I still remain generally hopeful, over the medium term, certainly the long term that the changing nature of the electorate will prove too strong to be bridled by Republican voter suppression efforts which will undoubtedly redouble in response to this wildly activist ruling by the Supreme Court. In the short term, it’s not so clear, though, particularly with regards to 2014. Indeed, the 2012 election and this decision fit together like two pieces of a puzzle.
Republican state governments pushed through numerous laws to thin the electorate and particularly to reduce minority voting. It wasn’t totally successful because of a mix of energized minority voters who turned out in droves in response to these attacks and also because a small band of civil rights and voting rights attorneys who fought the laws across the country, making ample use of the Voting Rights Act.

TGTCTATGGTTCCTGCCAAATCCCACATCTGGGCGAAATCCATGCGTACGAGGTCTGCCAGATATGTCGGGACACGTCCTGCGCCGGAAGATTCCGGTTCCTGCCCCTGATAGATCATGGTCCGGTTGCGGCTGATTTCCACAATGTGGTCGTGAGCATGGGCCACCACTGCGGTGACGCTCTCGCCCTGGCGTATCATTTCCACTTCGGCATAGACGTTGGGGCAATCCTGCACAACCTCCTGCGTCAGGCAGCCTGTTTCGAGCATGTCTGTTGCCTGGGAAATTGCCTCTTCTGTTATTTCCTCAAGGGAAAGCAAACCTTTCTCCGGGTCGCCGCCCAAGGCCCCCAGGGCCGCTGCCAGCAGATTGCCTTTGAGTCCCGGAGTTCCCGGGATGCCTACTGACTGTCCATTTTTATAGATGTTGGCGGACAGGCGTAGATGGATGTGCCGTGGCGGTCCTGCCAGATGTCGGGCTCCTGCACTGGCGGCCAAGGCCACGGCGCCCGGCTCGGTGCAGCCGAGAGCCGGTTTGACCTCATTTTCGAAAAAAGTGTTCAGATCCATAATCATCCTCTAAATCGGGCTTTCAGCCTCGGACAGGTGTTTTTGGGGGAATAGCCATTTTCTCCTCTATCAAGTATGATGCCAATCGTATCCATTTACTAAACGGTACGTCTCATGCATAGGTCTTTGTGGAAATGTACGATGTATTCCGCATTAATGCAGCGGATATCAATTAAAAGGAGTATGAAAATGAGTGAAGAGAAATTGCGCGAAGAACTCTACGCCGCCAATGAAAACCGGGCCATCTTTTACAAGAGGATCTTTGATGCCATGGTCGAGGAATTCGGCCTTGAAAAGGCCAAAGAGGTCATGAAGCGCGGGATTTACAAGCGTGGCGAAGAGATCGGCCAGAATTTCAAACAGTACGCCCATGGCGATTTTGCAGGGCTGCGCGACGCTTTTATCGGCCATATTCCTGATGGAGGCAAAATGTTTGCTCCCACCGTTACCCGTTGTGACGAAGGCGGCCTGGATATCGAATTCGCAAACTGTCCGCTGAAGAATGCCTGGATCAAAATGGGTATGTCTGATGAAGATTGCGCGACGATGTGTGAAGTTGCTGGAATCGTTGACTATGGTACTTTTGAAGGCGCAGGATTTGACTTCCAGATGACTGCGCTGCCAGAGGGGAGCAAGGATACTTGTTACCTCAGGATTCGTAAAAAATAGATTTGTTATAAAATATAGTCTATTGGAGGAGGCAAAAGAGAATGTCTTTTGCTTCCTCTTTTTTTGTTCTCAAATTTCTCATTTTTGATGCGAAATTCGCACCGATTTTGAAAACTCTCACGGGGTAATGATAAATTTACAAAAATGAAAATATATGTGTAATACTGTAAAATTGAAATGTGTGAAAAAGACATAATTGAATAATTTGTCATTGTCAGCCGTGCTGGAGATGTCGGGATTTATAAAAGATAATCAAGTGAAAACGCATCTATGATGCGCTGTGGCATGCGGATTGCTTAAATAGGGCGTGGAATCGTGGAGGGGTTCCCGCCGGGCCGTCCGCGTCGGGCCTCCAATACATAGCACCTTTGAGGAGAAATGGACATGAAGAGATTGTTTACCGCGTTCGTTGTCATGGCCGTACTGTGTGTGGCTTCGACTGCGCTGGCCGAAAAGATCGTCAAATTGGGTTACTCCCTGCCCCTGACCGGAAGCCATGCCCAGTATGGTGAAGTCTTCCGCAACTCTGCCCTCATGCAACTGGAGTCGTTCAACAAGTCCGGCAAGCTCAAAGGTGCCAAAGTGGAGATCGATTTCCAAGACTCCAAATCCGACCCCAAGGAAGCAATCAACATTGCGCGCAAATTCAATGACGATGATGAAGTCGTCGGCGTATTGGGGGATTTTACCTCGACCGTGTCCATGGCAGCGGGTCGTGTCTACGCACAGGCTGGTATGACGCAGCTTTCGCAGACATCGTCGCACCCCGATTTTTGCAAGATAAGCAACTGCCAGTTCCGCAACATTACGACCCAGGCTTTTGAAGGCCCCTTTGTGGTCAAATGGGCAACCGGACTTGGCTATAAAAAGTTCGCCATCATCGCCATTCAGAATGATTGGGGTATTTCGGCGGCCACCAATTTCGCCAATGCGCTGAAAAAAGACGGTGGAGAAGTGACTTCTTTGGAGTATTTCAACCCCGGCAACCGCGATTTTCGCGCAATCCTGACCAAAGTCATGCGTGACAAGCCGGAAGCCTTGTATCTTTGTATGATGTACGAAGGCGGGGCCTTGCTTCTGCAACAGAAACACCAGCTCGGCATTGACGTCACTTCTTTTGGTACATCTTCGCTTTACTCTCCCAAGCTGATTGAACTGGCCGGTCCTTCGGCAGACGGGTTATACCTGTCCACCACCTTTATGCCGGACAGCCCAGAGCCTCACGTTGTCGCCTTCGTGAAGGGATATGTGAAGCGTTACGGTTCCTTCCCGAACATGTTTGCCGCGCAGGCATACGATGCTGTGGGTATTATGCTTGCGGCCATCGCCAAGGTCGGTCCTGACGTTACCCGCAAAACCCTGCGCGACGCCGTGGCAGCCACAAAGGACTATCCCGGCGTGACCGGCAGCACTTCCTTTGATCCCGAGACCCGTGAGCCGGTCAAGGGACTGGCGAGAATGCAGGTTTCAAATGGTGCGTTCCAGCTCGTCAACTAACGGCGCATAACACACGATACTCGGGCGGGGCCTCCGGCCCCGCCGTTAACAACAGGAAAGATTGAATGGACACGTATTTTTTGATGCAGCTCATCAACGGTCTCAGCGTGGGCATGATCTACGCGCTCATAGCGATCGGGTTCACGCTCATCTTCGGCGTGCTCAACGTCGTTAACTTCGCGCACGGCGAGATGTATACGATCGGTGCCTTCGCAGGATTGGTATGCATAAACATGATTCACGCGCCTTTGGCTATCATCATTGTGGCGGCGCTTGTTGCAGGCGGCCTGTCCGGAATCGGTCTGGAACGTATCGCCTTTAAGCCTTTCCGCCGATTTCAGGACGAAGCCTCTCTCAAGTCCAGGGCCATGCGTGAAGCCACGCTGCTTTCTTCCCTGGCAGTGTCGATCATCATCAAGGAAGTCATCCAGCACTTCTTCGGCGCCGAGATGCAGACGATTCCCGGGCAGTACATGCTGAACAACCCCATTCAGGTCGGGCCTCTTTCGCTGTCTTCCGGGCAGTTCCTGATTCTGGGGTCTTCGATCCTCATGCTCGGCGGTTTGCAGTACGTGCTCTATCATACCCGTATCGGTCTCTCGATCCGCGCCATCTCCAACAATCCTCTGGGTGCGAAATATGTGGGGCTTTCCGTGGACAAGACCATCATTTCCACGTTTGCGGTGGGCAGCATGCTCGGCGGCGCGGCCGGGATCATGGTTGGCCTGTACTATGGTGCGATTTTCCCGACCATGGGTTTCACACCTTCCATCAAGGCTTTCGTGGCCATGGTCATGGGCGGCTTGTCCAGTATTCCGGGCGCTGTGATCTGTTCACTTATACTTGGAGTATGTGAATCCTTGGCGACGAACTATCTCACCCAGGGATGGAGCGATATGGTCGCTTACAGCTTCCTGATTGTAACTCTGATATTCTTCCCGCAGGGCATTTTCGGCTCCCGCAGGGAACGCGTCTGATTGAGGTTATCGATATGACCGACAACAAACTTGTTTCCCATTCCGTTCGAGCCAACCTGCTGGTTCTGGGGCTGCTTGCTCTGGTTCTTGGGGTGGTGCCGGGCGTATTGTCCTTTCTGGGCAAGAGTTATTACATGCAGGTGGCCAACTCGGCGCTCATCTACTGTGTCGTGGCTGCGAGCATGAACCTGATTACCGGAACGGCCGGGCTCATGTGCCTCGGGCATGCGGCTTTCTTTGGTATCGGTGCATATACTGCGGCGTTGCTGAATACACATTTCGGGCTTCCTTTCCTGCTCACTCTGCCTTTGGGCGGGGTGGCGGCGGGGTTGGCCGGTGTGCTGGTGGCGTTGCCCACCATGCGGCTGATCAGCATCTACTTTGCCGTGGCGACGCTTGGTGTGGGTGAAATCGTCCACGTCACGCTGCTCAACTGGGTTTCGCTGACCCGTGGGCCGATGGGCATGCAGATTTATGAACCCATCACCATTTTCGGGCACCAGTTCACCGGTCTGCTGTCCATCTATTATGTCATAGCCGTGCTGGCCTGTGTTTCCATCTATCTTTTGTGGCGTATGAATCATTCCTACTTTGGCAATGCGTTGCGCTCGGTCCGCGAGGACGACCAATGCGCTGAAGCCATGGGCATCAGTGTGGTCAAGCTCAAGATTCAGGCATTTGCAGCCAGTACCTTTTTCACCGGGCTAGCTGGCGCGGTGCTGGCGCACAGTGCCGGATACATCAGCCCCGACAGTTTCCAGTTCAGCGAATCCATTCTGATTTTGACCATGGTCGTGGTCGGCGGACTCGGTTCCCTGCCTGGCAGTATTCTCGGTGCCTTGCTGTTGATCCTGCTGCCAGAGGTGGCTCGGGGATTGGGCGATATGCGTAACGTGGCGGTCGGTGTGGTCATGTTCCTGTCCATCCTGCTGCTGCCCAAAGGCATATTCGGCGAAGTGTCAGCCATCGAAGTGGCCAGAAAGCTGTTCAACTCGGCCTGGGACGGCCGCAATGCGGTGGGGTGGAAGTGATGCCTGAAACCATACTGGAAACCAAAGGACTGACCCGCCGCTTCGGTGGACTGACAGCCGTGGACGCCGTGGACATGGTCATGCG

Coming out of the 2012 defeat, the GOP made brief noises about reforming the party to increase its appeal to non-whites. But as we’ve seen over the past six months, the will to do that has diminished rapidly. And the House GOP now appears poised to solidify and confirm its status as the party of white people by preventing a vote on and thus killing immigration reform.
This decision means it’s back to open season on minority voting. And as the Republican party signals a strategic aim of doubling down on maximizing the white vote (see the debate on immigration reform), the imperative to reduce the minority vote as much as possible only grows greater.